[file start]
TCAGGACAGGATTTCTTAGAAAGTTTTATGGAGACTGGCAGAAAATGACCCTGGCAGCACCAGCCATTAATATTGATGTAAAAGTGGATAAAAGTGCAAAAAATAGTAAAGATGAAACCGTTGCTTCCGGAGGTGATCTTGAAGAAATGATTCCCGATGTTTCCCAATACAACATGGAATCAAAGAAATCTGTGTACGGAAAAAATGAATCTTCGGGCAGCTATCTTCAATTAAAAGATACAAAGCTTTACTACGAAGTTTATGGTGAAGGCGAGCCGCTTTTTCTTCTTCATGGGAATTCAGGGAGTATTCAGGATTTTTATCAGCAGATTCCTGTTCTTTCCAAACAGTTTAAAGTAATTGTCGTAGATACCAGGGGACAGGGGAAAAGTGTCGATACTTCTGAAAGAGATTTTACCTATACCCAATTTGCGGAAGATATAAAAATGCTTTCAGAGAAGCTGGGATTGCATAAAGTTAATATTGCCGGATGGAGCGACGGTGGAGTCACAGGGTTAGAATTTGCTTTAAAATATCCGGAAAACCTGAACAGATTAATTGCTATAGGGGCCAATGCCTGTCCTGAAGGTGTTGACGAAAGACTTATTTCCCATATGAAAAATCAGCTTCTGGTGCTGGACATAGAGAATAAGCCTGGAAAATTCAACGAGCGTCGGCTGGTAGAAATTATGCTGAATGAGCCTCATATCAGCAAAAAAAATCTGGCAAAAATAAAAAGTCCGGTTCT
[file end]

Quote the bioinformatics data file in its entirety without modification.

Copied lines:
TCAGGACAGGATTTCTTAGAAAGTTTTATGGAGACTGGCAGAAAATGACCCTGGCAGCACCAGCCATTAATATTGATGTAAAAGTGGATAAAAGTGCAAAAAATAGTAAAGATGAAACCGTTGCTTCCGGAGGTGATCTTGAAGAAATGATTCCCGATGTTTCCCAATACAACATGGAATCAAAGAAATCTGTGTACGGAAAAAATGAATCTTCGGGCAGCTATCTTCAATTAAAAGATACAAAGCTTTACTACGAAGTTTATGGTGAAGGCGAGCCGCTTTTTCTTCTTCATGGGAATTCAGGGAGTATTCAGGATTTTTATCAGCAGATTCCTGTTCTTTCCAAACAGTTTAAAGTAATTGTCGTAGATACCAGGGGACAGGGGAAAAGTGTCGATACTTCTGAAAGAGATTTTACCTATACCCAATTTGCGGAAGATATAAAAATGCTTTCAGAGAAGCTGGGATTGCATAAAGTTAATATTGCCGGATGGAGCGACGGTGGAGTCACAGGGTTAGAATTTGCTTTAAAATATCCGGAAAACCTGAACAGATTAATTGCTATAGGGGCCAATGCCTGTCCTGAAGGTGTTGACGAAAGACTTATTTCCCATATGAAAAATCAGCTTCTGGTGCTGGACATAGAGAATAAGCCTGGAAAATTCAACGAGCGTCGGCTGGTAGAAATTATGCTGAATGAGCCTCATATCAGCAAAAAAAATCTGGCAAAAATAAAAAGTCCGGTTCT